“Will it be the make-or-break of the weekend? I just don’t know. If we qualify up front, I hope it’s that way. If we qualify in the back, I hope it’s not that way. We’re all going to get an education for sure next weekend and find out how Laguna Seca is in 2019.”

A 41-point lead with one race to go may appear safe but throw in the double-points factor and that means it’s really a 20.5-points lead using the regular scoring system.

Translation – Newgarden must finish fourth or higher in order to clinch the championship and in today’s NTT IndyCar Series, that can be a difficult challenge.

“I think we’re in the favorable position, for sure,” Newgarden said. “With double points, I’ve tried to make everyone aware all the way along that it’s far from being over, that it’s always going to be a difficult race in Laguna with a double-point situation. That’s where we find ourselves. We’re in the better position. We definitely have a little bit of a comfort, but nothing that you can feel too comfortable about.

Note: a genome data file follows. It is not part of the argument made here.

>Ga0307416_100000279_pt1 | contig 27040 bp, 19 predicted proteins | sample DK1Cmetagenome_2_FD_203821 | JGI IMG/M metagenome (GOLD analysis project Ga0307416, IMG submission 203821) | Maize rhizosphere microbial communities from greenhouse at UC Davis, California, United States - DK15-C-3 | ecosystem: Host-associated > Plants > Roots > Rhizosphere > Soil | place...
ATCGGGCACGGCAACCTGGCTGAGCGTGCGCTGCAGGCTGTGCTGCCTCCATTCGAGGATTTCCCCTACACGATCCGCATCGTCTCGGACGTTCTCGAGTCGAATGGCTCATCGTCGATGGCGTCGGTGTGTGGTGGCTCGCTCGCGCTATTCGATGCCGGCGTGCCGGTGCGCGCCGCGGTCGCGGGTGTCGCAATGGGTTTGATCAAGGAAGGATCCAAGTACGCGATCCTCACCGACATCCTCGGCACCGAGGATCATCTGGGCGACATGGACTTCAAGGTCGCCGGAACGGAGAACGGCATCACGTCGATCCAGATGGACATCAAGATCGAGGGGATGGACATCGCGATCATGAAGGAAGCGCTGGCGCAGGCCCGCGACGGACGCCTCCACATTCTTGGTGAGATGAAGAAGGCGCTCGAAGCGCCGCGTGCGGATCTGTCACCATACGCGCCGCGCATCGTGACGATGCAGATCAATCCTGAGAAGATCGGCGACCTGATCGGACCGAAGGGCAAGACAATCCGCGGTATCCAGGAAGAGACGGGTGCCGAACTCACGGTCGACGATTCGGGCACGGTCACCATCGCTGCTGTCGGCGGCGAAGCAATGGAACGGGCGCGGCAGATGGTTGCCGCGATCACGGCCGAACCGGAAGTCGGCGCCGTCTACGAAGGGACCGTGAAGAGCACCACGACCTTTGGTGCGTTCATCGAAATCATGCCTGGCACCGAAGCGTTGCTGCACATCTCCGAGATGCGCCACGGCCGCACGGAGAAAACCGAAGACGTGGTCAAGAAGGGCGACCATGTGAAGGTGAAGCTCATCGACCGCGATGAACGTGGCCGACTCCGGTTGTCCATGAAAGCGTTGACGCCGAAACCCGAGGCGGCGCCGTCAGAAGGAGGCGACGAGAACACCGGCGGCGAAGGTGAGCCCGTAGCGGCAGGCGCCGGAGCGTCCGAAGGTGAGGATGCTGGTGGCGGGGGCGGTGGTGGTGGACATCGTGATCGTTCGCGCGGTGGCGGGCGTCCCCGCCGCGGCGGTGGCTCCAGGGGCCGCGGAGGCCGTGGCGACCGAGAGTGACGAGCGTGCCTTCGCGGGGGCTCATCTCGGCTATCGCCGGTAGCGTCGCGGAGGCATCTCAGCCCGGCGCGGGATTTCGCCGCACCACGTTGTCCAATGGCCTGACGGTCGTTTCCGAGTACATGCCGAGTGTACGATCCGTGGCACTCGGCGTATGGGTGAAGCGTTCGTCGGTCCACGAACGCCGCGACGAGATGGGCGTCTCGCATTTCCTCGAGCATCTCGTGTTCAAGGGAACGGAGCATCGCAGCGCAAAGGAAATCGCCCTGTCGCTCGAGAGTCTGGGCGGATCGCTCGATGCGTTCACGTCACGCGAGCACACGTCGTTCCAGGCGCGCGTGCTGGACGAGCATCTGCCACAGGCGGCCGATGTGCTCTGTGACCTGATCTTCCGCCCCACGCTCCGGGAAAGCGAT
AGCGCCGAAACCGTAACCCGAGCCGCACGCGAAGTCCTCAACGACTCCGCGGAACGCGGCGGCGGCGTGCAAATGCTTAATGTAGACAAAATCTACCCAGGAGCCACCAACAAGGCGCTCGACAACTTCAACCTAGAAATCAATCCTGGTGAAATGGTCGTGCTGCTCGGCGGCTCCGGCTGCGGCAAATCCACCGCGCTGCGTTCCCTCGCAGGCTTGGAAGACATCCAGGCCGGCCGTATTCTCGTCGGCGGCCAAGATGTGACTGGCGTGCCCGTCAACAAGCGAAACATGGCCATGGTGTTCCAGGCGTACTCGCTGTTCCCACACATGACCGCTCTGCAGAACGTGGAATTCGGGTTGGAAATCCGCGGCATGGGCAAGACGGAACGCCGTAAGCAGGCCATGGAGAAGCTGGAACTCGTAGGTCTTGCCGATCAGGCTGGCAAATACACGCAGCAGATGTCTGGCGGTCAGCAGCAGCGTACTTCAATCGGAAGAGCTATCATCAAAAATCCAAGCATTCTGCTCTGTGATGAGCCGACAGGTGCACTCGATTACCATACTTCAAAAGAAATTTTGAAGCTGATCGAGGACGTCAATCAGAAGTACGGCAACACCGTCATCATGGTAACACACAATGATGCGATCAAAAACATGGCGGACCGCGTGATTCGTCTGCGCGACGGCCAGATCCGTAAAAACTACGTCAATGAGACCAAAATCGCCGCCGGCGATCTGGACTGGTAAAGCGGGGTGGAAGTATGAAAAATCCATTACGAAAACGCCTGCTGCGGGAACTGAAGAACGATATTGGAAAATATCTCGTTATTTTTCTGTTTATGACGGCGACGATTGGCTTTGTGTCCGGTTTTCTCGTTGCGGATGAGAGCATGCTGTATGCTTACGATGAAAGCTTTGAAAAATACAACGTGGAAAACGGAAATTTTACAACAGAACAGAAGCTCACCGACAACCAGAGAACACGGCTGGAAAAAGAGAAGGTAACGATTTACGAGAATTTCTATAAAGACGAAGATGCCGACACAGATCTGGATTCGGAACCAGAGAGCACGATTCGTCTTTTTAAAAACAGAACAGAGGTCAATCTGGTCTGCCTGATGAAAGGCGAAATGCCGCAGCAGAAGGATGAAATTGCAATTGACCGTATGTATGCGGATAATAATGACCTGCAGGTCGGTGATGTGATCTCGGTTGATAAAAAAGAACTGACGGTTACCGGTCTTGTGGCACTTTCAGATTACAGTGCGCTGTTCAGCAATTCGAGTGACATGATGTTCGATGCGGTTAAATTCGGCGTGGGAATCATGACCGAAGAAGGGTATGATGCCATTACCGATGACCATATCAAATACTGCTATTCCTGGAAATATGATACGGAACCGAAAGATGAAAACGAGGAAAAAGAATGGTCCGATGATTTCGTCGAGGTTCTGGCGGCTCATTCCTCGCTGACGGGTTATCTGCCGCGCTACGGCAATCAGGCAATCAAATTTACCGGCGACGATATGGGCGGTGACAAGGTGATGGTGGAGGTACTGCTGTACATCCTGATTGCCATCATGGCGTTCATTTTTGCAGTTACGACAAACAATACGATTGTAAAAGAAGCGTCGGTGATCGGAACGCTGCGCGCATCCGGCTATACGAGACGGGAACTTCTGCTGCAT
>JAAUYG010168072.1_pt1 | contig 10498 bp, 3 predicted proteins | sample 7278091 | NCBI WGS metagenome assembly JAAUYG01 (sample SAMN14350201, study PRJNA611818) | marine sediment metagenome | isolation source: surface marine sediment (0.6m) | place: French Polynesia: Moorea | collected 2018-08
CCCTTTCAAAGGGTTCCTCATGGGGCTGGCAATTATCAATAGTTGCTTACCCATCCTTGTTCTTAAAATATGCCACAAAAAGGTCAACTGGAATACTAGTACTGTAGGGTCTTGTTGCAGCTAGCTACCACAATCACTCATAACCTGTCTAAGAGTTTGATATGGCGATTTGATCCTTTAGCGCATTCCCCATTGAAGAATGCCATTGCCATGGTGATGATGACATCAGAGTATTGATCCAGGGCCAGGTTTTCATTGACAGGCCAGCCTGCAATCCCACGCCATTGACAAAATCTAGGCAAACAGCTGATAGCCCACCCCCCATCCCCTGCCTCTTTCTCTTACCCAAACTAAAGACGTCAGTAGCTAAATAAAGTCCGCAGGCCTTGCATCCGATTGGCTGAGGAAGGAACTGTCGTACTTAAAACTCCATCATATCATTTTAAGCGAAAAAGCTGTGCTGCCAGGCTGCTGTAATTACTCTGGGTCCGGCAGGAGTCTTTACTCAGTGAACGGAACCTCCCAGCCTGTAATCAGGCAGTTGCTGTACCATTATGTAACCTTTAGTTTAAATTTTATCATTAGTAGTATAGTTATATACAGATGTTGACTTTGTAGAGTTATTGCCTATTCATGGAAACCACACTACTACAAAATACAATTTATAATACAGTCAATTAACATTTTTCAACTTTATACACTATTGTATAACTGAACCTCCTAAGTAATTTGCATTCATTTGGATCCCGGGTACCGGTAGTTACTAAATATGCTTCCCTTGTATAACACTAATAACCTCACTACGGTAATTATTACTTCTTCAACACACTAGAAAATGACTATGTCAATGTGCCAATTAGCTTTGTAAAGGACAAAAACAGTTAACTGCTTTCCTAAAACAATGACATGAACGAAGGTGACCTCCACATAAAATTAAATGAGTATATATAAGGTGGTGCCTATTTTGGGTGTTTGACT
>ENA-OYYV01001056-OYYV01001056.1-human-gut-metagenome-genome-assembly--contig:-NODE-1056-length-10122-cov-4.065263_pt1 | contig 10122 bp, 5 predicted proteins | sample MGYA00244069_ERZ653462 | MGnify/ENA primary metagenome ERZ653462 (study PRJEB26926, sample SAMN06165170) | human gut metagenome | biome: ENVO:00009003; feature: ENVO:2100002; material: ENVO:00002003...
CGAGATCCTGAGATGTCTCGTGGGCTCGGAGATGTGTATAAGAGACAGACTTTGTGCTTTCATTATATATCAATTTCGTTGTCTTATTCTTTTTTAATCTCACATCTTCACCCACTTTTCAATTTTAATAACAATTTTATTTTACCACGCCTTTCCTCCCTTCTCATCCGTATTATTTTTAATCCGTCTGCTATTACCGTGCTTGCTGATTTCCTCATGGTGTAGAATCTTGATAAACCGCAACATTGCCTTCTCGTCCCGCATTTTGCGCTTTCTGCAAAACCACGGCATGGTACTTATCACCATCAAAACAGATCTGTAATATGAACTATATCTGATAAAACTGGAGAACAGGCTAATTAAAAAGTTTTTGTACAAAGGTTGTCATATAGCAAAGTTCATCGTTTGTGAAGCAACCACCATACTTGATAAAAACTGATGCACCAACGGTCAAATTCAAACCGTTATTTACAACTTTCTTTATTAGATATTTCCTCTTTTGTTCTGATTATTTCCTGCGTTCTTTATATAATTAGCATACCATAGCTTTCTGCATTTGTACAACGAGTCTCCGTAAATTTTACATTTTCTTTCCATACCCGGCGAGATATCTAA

“We still have to perform really well. Finishing fourth or higher in an IndyCar race, to guarantee the championship, is not really an easy task. I mean, it’s difficult to run in the top five in the IndyCar Series week in and week out.

“To come to kind of a wild card event out at Laguna Seca where we don’t have a lot of knowledge, we specifically, I don’t have a lot of knowledge with the track. I think a lot of guys going in that have never raced there, they don’t either. It’s going to create a lot of unknowns. I think it’s still a difficult task for us to make sure we hit everything right and have a solid weekend.

“I feel like we have the right people in our corner. We just need to make sure that we go and execute now.”

After eating just one chip, NHRA drag racer says: ‘I seriously thought I was going to die’